Hansel and Gretel (Director: Yim Pil-Sung): I’m certainly no expert on horror films, never mind Asian horror films, but Yim Pil-Sung’s Hansel and Gretel has more in common with a film like Pan’s Labyrinth than, for instance, Ringu. That is to say, this film functions as much more than a simple scary movie.
Eun-Soo is on his way to visit his sick mother and on the phone with his pregnant girlfriend when he swerves to avoid something in the road. When he wakes up, he is able to crawl from his wrecked car before passing out again. When he wakes again, it is nighttime and a young girl with a lantern is there to guide him to her house deep in the forest. Even before we arrive at the strange house, we know we’re in archetypal fairytale country. Eun-soo is a young man with some family issues. His girlfriend accuses him of not caring about the impending responsibilities of fatherhood, and he reveals a bit later that he and his mother are not particularly close. When the angelic girl introduces him to her siblings and parents, there is clearly something amiss. The adults seem fearful and defer constantly to the children, especially brother Man-Bok. The house seems like something out of an American sitcom from the 50s, filled with candy and toys and garish colours. Eun-Soo is convinced to spend the night, but when he sets out the next day to return to his car, he finds himself back at the house again. So begins a multi-day ordeal and one creepy story.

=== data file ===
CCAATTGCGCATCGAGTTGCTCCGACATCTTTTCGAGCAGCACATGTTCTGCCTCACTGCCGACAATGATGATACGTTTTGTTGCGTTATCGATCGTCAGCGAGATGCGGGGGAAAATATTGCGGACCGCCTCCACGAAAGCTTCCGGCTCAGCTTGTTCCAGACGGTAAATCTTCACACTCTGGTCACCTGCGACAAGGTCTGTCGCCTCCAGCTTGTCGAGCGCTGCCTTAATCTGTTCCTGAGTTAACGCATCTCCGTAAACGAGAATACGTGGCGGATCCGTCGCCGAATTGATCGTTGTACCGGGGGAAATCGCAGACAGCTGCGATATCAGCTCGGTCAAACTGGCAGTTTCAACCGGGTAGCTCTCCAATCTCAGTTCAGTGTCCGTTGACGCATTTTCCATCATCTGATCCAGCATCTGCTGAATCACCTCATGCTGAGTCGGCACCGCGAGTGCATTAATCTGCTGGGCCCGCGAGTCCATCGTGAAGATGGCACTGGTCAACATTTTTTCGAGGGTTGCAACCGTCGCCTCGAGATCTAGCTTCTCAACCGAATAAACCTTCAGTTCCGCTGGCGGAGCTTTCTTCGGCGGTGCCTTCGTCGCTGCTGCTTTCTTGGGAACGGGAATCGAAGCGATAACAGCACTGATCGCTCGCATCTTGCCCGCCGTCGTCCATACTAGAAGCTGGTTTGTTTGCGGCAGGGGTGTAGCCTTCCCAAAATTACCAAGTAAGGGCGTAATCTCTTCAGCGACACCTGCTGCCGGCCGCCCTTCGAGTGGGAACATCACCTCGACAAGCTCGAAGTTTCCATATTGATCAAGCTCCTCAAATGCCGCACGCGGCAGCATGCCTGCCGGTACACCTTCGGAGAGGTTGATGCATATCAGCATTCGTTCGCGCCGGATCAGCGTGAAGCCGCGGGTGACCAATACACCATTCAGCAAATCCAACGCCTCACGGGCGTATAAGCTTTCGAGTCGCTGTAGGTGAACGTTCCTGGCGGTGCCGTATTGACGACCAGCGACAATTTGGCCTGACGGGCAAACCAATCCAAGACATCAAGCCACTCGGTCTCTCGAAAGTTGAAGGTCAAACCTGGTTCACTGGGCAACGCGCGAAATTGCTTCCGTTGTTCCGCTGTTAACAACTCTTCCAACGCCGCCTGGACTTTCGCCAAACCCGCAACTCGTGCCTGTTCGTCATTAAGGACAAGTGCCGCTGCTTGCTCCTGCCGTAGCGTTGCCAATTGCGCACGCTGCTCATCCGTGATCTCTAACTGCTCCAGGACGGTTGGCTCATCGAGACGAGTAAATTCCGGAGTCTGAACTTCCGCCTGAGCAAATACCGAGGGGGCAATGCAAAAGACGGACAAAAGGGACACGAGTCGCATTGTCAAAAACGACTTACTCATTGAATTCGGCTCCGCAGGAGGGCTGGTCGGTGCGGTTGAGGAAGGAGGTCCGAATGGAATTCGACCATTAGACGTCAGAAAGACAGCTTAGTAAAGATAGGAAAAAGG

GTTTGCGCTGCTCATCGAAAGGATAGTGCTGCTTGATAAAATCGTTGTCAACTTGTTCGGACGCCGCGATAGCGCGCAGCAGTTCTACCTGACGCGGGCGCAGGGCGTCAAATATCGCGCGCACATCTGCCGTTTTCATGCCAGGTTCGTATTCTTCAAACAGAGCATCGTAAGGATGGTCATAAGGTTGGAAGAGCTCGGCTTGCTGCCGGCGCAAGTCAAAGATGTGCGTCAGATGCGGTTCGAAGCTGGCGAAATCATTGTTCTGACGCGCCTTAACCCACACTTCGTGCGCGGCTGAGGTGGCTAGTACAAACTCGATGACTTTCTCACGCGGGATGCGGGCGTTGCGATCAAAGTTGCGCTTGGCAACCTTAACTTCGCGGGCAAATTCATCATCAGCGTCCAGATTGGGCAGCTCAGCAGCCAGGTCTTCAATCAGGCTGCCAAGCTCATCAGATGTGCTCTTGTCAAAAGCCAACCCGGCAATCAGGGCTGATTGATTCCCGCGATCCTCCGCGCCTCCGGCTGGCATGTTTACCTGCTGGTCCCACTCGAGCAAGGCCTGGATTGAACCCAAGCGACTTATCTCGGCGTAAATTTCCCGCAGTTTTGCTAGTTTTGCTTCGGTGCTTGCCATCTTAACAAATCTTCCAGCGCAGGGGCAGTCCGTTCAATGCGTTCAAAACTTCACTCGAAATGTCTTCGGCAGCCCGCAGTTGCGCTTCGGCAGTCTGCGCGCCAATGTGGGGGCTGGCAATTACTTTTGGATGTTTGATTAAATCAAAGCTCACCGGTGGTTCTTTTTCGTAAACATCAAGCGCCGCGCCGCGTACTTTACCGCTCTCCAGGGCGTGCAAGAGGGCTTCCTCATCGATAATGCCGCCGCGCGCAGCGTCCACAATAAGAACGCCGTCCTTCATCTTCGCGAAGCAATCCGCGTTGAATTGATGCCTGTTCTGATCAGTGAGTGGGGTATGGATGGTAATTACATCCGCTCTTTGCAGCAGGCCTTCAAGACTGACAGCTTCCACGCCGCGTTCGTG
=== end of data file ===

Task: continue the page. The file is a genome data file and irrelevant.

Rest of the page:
The film does a masterful job of creating an atmosphere of unease, combining cinematography, score and art direction to convincingly portray this strangely sinister child-centred world. It slowly becomes clear after the “parents” disappear that these kids have no real mother and father, and that they have been luring substitute parents here for many years and trying to convince them to stay. What happens to these luckless surrogates is only partially revealed, but Eun-Soo is soon desperate to return to the family he thought he didn’t need.
Strangely enough, these love-starved “children” end up teaching Eun-Soo a lot about fatherhood, especially when he has to protect them from a malevolent preacher. Like Eun-Soo, the plot does get a little tangled in the woods in the middle section, but the ending is surprisingly moving, and the performances of the three child actors are universally excellent.
Note: Hansel and Gretel is the second theatrical release of Evokative Films, whose founder Stéphanie Trépanier I interviewed recently.
Hansel and Gretel opens in Toronto on Friday March 27 for an exclusive run at the AMC Yonge-Dundas theatre.